International Federation Peering Workshop

How are the federations evolving? Is federation peering happening? Are there models to ease federation peering? All these issues will be addressed during the next Federation Peering Workshop, 18 May in Brugge.


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Dieter Van Uytvanck, 2008-05-19 

The order of the points below might seem a bit chaotic at first sight; this is mainly due to the fact that the organizers chose to have round-table discussion sessions instead of the announced presentations. The most relevant points for WP2 (standardized attributes, eduGain) were not or only minimally touched because of the full agenda – hope the future meeting with TERENA can overcome this.

Ken Klingenstein (US) 
  • Microsoft is making its products compatible with the US inter-federation “in common” ( Note this is a loose cooperation that emerged after the government-centered federation lost support because they charged for each transaction (and the price did not decrease when the volume went up)
  • Off the record remark: next version of Active Directory Services will have federation support
  • Mentioned some cross-Atlantic academic federations: MUSE (women writers project, shared wiki access between US and UK), LIGO (physicists)
  • Example of large interfederation: US mobile industry (50k users, use of Shibboleth, , etc)
  • Introduced the concept of federation soup: a lot of heterogenious ingredients, just put together in one pot
  • Examples of good end-user federation interfaces (make it understandable what the federation middleware does):
    • Switch (Switzerland) interface that shows the user which attributes are passed on
    • MS cardspace
  • An attempt at common policy building is done via the International Grid Trust Federation (
  • In some (a.o. development) countries there is a problem with the trustworthiness of Identity Providers, need for an ISOC/IETF project to address this.
  • The killer app for federation technology seems to be sharepoint. More general, the best use case for interfederations seem to be ad-hoc research coorperations.
  • Different quality levels in the in common federation: NIST levels (gold, silver, etc.

General points by various speakers

  • A gartner report on federations mentioned FEIDE as a good example
  • In the Nordic countries VISA is interested to become an authentication service (“verified by visa”)
  • Need for attribute aggregation in case of cross-federations
  • Evolution in Canada: universities only perform Authorization, the Authentication is done by the government (Electronic ID)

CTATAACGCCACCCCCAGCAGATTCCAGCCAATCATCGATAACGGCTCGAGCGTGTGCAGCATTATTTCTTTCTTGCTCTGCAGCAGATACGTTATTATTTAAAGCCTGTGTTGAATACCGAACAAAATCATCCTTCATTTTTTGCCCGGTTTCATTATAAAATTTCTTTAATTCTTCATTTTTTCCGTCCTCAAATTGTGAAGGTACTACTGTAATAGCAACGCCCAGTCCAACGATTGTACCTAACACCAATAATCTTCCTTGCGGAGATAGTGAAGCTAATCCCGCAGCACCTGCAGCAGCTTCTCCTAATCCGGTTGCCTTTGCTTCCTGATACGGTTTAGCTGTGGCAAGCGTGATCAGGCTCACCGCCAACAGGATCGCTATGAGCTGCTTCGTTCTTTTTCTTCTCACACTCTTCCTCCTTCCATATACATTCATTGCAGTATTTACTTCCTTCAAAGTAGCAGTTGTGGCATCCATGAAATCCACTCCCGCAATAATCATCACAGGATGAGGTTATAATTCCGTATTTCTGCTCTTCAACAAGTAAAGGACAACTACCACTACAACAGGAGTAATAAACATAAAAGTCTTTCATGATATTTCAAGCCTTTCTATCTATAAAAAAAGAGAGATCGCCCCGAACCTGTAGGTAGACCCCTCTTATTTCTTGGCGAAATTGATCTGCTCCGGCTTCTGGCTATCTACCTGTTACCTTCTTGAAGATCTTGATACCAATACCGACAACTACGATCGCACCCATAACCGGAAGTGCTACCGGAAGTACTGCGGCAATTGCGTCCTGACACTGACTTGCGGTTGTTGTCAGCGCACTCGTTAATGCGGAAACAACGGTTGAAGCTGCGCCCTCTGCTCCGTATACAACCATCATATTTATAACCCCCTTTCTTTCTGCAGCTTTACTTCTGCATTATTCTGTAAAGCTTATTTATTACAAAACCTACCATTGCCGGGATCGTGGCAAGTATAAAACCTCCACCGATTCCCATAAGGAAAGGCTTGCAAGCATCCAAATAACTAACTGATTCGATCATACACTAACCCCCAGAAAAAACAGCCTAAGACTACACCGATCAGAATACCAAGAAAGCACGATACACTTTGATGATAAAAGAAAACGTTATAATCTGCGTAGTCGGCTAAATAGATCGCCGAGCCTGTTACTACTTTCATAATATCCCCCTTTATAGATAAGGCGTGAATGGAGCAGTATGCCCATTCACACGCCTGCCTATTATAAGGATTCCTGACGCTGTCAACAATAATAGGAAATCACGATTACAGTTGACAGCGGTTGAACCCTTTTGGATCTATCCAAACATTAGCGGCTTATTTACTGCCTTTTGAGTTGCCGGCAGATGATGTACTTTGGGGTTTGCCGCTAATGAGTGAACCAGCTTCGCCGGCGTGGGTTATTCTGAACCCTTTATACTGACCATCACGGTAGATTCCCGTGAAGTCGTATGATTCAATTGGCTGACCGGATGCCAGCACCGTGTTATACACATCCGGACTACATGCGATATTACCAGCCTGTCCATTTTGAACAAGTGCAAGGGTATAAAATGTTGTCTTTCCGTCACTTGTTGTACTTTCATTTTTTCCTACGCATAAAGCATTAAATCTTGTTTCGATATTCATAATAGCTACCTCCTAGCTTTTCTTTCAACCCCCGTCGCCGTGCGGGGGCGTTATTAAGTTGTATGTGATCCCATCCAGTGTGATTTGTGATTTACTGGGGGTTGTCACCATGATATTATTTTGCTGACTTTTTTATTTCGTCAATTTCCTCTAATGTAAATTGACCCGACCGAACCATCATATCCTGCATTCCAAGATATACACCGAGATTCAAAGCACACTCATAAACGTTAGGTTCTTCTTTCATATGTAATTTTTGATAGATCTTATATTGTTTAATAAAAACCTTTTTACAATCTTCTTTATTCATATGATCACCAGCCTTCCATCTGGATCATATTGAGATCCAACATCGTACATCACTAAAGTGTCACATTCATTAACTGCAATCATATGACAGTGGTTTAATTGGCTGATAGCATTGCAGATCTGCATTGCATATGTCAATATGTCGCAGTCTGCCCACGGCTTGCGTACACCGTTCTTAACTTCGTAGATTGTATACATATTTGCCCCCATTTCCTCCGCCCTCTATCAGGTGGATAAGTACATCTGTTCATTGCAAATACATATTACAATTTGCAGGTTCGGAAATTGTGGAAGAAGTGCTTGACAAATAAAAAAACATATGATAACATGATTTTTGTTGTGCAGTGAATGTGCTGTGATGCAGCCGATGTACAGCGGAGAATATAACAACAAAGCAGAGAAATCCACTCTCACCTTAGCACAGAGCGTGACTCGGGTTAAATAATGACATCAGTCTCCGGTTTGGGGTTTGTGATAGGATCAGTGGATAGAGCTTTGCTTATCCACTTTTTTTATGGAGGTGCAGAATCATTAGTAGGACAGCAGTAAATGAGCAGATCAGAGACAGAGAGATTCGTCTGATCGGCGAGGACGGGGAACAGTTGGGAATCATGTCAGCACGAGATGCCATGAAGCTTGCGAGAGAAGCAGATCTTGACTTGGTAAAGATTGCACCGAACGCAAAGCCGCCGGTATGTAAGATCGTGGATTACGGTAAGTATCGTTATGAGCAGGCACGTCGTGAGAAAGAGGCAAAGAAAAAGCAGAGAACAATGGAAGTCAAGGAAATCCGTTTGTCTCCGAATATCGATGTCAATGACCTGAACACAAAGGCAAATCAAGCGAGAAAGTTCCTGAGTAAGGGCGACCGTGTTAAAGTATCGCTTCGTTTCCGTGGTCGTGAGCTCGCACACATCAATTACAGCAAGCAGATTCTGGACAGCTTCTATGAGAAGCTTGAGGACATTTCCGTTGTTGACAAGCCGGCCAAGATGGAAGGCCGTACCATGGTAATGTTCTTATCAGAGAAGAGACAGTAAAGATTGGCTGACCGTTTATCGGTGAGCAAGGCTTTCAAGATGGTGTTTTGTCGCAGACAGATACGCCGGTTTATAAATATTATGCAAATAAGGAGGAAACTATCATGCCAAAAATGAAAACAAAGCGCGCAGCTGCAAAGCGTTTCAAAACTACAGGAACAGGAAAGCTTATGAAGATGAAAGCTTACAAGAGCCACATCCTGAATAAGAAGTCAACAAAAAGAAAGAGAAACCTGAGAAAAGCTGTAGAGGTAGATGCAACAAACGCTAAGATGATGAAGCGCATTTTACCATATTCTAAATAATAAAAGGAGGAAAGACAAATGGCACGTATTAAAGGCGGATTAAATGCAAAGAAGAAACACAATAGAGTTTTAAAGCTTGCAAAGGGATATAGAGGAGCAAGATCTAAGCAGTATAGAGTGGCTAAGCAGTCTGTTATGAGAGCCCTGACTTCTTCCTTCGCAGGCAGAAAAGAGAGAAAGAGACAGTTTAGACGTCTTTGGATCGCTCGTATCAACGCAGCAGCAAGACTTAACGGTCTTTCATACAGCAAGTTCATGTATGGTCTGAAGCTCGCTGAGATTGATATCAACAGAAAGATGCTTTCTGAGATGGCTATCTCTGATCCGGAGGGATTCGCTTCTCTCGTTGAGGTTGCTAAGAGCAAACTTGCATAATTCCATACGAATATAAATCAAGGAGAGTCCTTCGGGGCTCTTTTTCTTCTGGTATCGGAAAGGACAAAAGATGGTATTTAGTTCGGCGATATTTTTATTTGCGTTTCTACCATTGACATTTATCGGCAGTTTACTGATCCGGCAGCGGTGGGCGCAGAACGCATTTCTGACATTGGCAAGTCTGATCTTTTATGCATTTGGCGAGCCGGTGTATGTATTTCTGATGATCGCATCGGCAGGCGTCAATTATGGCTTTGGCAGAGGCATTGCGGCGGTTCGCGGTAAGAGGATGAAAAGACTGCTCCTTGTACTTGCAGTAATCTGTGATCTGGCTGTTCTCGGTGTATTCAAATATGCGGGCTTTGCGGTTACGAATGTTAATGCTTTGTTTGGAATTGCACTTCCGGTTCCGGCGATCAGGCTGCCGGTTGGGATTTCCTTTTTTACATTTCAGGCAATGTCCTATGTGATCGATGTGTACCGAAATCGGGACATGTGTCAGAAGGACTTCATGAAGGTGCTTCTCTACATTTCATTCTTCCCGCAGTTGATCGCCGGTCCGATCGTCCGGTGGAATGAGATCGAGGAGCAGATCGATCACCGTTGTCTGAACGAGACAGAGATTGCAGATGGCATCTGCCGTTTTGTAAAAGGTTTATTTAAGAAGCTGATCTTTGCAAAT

• The Bologna treaty (related to student mobility) is pushing the federation technology forward in the academic world. Should also trigger the standardization of EduPerson attributes.
  • In Finland, the use of bank IDs is very popular as an authentication mechanism (for tax declaration, 99.6% of all logons)
  • Nice demonstration of FEIDE (Norwegian federation) software: wiki, foodle (= federated doodle), etc, see - they gave a very knowledgeable and enthusiast impression
  • The “buyers club” concept (e.g. almost free MS software for students via a federated download service) is becoming pretty popular but poses some potential problems with regards to privacy
  • In Norway software tenders nowadays require federation support (cfr FEIDE)
  • Interesting point made by an Elsevier representative: the lawyers writing the contracts don’t have a clue about federation technology. This results in the following problematic situation: the publisher is hold liable in case users cannot access the publisher content, even when the problem is situated at the side of the Identity Provider (i.e. the university). Solution: adding the malfunctioning of the authentication service as an accepted risk (just like network problems etc.), without liability. This could prevent the following situation, which now is the main cause for commercial providers not to use federated access:
    • University sues the publisher for not providing the content
    • Publisher then sues the federation for not providing a working service
  • A short talk was given on privacy issues, based on EU data protection directive 95/46/EC (slides will be available online)
  • Some countries have very strict rules on where personal data can be stored: e.g. in Canada personal data may only be stored in the country itselfs.
  • Some commercial providers do not respect privacy at all: while only the eduPerson attribute is needed, they ask for social security nr, sex, age, email, etc.
  • Nice system in Denmark to store the user consent to pass on attributes: (using PHP and PHPSimplSAML)
  • Many evolutions are expected in the following 6/12 months.
  • Discussion about rebranding the TERENA cross-federation working group, not really relevant to us